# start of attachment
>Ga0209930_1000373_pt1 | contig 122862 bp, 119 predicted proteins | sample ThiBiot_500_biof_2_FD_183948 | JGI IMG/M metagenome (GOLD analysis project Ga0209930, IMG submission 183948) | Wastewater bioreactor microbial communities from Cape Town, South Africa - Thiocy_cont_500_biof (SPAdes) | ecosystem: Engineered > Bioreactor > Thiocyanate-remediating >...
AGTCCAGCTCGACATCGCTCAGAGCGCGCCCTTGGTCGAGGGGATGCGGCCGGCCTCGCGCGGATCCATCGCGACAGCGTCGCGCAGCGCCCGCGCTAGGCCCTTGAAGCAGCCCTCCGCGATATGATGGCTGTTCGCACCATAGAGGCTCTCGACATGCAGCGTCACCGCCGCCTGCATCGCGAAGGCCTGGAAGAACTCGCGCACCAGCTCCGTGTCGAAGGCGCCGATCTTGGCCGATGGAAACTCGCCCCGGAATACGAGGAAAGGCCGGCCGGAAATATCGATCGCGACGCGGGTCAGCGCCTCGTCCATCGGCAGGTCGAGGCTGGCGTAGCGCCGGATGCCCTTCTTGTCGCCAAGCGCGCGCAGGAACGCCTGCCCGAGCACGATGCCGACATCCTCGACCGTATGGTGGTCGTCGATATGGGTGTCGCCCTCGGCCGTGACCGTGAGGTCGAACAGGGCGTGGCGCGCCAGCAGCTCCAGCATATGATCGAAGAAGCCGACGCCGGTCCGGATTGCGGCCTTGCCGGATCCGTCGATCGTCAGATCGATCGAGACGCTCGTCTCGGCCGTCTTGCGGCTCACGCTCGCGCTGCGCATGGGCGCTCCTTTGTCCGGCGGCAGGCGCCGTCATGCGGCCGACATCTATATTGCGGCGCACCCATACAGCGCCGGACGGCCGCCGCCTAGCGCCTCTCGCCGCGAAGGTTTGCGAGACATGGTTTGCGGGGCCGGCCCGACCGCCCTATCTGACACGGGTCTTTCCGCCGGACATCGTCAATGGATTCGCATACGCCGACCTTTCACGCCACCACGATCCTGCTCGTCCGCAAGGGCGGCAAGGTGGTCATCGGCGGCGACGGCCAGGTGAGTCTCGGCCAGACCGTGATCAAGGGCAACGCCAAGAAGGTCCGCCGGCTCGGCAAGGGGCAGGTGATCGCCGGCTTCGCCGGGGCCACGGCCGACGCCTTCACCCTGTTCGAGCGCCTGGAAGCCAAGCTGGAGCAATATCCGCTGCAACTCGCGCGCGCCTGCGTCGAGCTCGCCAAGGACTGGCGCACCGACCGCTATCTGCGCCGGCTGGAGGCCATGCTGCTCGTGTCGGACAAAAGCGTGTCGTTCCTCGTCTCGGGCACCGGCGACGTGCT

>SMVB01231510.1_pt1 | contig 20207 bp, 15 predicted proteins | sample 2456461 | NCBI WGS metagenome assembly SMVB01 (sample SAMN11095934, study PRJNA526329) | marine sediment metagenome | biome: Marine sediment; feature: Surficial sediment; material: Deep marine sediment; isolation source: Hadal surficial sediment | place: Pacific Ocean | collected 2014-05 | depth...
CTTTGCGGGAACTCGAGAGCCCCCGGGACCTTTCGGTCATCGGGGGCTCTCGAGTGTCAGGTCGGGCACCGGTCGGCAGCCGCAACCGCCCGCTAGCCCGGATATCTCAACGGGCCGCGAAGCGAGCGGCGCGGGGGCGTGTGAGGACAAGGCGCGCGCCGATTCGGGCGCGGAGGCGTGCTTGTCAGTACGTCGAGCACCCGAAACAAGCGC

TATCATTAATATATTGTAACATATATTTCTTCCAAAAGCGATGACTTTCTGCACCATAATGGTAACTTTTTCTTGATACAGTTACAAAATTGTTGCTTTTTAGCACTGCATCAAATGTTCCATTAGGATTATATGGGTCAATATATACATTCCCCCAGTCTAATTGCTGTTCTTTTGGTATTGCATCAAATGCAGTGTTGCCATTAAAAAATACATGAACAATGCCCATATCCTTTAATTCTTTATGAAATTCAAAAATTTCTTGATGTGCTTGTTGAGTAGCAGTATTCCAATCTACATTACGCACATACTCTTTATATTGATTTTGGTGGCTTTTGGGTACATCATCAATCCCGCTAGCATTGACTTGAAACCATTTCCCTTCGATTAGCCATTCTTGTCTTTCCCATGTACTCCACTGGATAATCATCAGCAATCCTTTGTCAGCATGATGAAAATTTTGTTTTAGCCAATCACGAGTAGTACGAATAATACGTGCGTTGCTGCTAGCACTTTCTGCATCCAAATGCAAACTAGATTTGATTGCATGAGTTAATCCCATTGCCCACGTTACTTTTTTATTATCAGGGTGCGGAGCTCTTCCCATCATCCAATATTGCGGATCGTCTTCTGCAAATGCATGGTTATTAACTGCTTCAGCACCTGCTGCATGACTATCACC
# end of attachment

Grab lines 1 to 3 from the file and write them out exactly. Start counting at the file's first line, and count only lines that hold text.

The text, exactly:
>Ga0209930_1000373_pt1 | contig 122862 bp, 119 predicted proteins | sample ThiBiot_500_biof_2_FD_183948 | JGI IMG/M metagenome (GOLD analysis project Ga0209930, IMG submission 183948) | Wastewater bioreactor microbial communities from Cape Town, South Africa - Thiocy_cont_500_biof (SPAdes) | ecosystem: Engineered > Bioreactor > Thiocyanate-remediating >...
AGTCCAGCTCGACATCGCTCAGAGCGCGCCCTTGGTCGAGGGGATGCGGCCGGCCTCGCGCGGATCCATCGCGACAGCGTCGCGCAGCGCCCGCGCTAGGCCCTTGAAGCAGCCCTCCGCGATATGATGGCTGTTCGCACCATAGAGGCTCTCGACATGCAGCGTCACCGCCGCCTGCATCGCGAAGGCCTGGAAGAACTCGCGCACCAGCTCCGTGTCGAAGGCGCCGATCTTGGCCGATGGAAACTCGCCCCGGAATACGAGGAAAGGCCGGCCGGAAATATCGATCGCGACGCGGGTCAGCGCCTCGTCCATCGGCAGGTCGAGGCTGGCGTAGCGCCGGATGCCCTTCTTGTCGCCAAGCGCGCGCAGGAACGCCTGCCCGAGCACGATGCCGACATCCTCGACCGTATGGTGGTCGTCGATATGGGTGTCGCCCTCGGCCGTGACCGTGAGGTCGAACAGGGCGTGGCGCGCCAGCAGCTCCAGCATATGATCGAAGAAGCCGACGCCGGTCCGGATTGCGGCCTTGCCGGATCCGTCGATCGTCAGATCGATCGAGACGCTCGTCTCGGCCGTCTTGCGGCTCACGCTCGCGCTGCGCATGGGCGCTCCTTTGTCCGGCGGCAGGCGCCGTCATGCGGCCGACATCTATATTGCGGCGCACCCATACAGCGCCGGACGGCCGCCGCCTAGCGCCTCTCGCCGCGAAGGTTTGCGAGACATGGTTTGCGGGGCCGGCCCGACCGCCCTATCTGACACGGGTCTTTCCGCCGGACATCGTCAATGGATTCGCATACGCCGACCTTTCACGCCACCACGATCCTGCTCGTCCGCAAGGGCGGCAAGGTGGTCATCGGCGGCGACGGCCAGGTGAGTCTCGGCCAGACCGTGATCAAGGGCAACGCCAAGAAGGTCCGCCGGCTCGGCAAGGGGCAGGTGATCGCCGGCTTCGCCGGGGCCACGGCCGACGCCTTCACCCTGTTCGAGCGCCTGGAAGCCAAGCTGGAGCAATATCCGCTGCAACTCGCGCGCGCCTGCGTCGAGCTCGCCAAGGACTGGCGCACCGACCGCTATCTGCGCCGGCTGGAGGCCATGCTGCTCGTGTCGGACAAAAGCGTGTCGTTCCTCGTCTCGGGCACCGGCGACGTGCT

>SMVB01231510.1_pt1 | contig 20207 bp, 15 predicted proteins | sample 2456461 | NCBI WGS metagenome assembly SMVB01 (sample SAMN11095934, study PRJNA526329) | marine sediment metagenome | biome: Marine sediment; feature: Surficial sediment; material: Deep marine sediment; isolation source: Hadal surficial sediment | place: Pacific Ocean | collected 2014-05 | depth...